Despite the site still being available online, Adconion Media Group the largest independent global audience and content network, announced today that it has acquired certain assets from privately-held Joost, the online video service. Terms of the transaction were not disclosed.
Janus Friis, co-founder of Joost (and Kazaa), said, “Over the past few months we have been actively exploring strategic options for Joost, and have concluded that the sale of certain of its assets to Adconion is in the best interests of Joost. Adconion has a strong technological platform and a compelling business model, and we believe that both businesses will benefit as a result of this acquisition.”
Through the Joost acquisition, Adconion.TV will add to its library of professionally-produced video content available for targeted pre-roll advertisements across 2,000 premium publishers.
Joost began development in 2006 as an Internet TV service created by Niklas Zennström and Janus Friis (founders of Skype and Kazaa). The product was developed by some 150 software developers in about six cities around the world and launched in 2007.
Friis and Zennström used part of a $2.6 billion cash payment when eBay acquired Skype in 2005, to develop and market cost Joost. Just a week after launching the service, the founders announced that they had raised an additional $45 million. Sequoia Capital, an early investor in Skype; Li Ka-shing, the Hong Kong tycoon; and CBS who all took minority stakes in the start-up.
Upon launch Joost begun as a desktop based application but after failing to compete with the likes of YouTube who merely needed users to visit a URL, on December 17, 2008, Joost sent an email to its customers explaining that the project was moving to a website-only model, and that the Joost application would stop working Friday, December 19.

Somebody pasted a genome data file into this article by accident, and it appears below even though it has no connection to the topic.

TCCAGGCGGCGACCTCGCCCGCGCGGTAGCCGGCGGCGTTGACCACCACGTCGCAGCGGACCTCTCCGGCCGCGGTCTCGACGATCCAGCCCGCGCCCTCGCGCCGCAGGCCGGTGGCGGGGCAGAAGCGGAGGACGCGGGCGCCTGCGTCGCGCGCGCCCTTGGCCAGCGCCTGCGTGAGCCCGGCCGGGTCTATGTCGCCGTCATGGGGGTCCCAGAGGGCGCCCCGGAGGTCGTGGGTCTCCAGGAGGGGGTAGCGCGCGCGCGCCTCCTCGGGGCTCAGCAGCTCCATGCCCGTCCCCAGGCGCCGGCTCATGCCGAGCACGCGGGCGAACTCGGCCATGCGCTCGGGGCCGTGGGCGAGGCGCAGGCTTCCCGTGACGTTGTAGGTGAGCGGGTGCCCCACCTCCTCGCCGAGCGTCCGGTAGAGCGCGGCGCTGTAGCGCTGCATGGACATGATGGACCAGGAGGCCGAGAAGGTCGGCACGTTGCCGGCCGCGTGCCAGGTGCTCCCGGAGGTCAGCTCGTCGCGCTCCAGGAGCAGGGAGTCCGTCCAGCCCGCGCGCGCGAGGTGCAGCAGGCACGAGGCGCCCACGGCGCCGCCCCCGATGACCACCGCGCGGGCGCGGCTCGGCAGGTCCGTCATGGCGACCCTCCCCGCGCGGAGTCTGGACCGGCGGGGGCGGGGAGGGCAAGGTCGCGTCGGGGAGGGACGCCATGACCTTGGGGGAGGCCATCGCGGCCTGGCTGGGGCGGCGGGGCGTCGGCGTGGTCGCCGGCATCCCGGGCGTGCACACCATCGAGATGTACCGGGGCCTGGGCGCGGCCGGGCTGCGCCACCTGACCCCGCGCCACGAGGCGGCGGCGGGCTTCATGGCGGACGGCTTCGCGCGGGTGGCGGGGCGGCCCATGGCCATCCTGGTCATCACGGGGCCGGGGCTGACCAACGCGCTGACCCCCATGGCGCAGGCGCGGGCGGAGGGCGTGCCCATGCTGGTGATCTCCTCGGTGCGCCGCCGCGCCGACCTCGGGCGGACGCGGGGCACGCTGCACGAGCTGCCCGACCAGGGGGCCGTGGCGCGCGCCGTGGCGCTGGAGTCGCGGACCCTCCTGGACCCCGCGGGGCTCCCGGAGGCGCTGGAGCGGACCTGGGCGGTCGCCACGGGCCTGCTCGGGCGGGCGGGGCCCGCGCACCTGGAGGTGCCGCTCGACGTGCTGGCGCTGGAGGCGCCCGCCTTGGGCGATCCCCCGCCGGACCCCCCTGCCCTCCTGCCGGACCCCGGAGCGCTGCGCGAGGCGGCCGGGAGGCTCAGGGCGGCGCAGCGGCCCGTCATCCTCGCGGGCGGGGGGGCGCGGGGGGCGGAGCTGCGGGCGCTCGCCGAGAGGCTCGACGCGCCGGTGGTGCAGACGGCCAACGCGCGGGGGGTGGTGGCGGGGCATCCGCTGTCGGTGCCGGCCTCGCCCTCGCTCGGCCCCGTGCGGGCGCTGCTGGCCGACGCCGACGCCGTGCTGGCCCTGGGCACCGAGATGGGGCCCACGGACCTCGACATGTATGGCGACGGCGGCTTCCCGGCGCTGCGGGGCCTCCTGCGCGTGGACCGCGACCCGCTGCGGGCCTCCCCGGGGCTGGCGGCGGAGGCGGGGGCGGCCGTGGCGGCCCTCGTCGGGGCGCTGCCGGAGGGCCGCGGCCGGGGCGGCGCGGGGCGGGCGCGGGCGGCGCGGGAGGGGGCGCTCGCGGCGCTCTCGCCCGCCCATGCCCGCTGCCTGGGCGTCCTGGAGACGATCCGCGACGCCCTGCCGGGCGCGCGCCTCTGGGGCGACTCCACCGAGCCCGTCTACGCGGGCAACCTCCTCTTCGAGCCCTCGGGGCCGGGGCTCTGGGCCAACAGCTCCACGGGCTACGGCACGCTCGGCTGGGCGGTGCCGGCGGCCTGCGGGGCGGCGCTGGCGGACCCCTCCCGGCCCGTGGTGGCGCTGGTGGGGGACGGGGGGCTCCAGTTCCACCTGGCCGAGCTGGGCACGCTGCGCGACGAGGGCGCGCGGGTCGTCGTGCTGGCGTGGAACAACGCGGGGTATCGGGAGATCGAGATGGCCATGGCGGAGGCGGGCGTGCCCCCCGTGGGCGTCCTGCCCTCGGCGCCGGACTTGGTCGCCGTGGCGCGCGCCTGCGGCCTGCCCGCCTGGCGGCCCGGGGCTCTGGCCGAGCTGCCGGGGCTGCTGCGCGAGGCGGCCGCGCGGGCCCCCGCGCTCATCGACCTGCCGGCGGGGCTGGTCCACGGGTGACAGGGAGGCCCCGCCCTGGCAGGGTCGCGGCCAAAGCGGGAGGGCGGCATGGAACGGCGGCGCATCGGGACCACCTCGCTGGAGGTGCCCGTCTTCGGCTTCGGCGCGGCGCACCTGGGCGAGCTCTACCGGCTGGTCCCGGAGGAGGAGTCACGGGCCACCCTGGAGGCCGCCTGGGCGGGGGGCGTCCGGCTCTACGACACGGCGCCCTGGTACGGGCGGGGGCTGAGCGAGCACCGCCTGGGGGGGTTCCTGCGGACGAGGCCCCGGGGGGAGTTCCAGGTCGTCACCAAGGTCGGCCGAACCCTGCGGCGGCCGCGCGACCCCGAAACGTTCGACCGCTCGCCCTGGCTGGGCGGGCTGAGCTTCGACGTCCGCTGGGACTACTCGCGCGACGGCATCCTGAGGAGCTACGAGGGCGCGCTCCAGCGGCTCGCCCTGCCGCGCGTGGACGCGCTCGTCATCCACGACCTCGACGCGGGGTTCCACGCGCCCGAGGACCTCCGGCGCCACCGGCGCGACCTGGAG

Last June, Joost announced plans to refocus and provide white-label video platforms, something Adconion has ambitions to continue. This puts the company in head to head competition with the likes of Brightcove and Ooyala.
Joost’s co-founders are hardly likely to dwell on the loss for too long, with a new stake in the recently sold Skype and a juicy new music startup called Rdio in the making, we should have plenty to share with you over the coming weeks and months.
If there’s any lesson to be learnt here, its no matter how much hype, celebrity and publicity your company receives. The potential for failure is as as great, if not greater, than for a startup with solid backing and product but little else. Publicity can make or break your company, but at the end of the day, it comes down to what your product offers and where Joost failed, at least in my book, is in its lack of quality content readily available no matter where you were – irrespective of how hard that goal is to achieve.